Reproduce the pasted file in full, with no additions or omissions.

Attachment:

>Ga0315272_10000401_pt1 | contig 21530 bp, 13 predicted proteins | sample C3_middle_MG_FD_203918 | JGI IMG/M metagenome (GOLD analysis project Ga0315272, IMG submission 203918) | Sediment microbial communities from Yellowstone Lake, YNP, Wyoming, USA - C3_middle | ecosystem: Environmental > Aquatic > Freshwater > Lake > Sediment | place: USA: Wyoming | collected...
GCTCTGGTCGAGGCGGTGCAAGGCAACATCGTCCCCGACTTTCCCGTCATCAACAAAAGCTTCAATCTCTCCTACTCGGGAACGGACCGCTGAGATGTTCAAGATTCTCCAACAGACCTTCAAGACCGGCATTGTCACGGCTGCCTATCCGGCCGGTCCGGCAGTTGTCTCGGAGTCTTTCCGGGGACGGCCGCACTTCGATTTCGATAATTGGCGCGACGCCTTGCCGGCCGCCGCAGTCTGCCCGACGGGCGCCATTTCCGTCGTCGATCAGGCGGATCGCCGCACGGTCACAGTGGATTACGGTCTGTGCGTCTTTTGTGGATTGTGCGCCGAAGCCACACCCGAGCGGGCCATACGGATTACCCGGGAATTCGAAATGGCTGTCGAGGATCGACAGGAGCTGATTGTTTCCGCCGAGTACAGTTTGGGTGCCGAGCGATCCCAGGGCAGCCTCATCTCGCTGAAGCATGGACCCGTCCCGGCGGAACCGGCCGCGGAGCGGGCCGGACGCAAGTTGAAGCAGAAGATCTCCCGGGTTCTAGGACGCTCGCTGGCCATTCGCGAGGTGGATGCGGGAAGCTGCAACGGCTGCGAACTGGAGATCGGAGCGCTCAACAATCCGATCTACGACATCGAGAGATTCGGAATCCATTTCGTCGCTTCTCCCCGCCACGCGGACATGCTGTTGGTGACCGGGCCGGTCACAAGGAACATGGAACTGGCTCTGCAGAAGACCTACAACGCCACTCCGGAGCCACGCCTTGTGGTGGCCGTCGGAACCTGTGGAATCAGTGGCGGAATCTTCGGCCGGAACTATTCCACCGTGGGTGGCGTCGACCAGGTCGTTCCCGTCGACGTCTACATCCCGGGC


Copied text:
>Ga0315272_10000401_pt1 | contig 21530 bp, 13 predicted proteins | sample C3_middle_MG_FD_203918 | JGI IMG/M metagenome (GOLD analysis project Ga0315272, IMG submission 203918) | Sediment microbial communities from Yellowstone Lake, YNP, Wyoming, USA - C3_middle | ecosystem: Environmental > Aquatic > Freshwater > Lake > Sediment | place: USA: Wyoming | collected...
GCTCTGGTCGAGGCGGTGCAAGGCAACATCGTCCCCGACTTTCCCGTCATCAACAAAAGCTTCAATCTCTCCTACTCGGGAACGGACCGCTGAGATGTTCAAGATTCTCCAACAGACCTTCAAGACCGGCATTGTCACGGCTGCCTATCCGGCCGGTCCGGCAGTTGTCTCGGAGTCTTTCCGGGGACGGCCGCACTTCGATTTCGATAATTGGCGCGACGCCTTGCCGGCCGCCGCAGTCTGCCCGACGGGCGCCATTTCCGTCGTCGATCAGGCGGATCGCCGCACGGTCACAGTGGATTACGGTCTGTGCGTCTTTTGTGGATTGTGCGCCGAAGCCACACCCGAGCGGGCCATACGGATTACCCGGGAATTCGAAATGGCTGTCGAGGATCGACAGGAGCTGATTGTTTCCGCCGAGTACAGTTTGGGTGCCGAGCGATCCCAGGGCAGCCTCATCTCGCTGAAGCATGGACCCGTCCCGGCGGAACCGGCCGCGGAGCGGGCCGGACGCAAGTTGAAGCAGAAGATCTCCCGGGTTCTAGGACGCTCGCTGGCCATTCGCGAGGTGGATGCGGGAAGCTGCAACGGCTGCGAACTGGAGATCGGAGCGCTCAACAATCCGATCTACGACATCGAGAGATTCGGAATCCATTTCGTCGCTTCTCCCCGCCACGCGGACATGCTGTTGGTGACCGGGCCGGTCACAAGGAACATGGAACTGGCTCTGCAGAAGACCTACAACGCCACTCCGGAGCCACGCCTTGTGGTGGCCGTCGGAACCTGTGGAATCAGTGGCGGAATCTTCGGCCGGAACTATTCCACCGTGGGTGGCGTCGACCAGGTCGTTCCCGTCGACGTCTACATCCCGGGC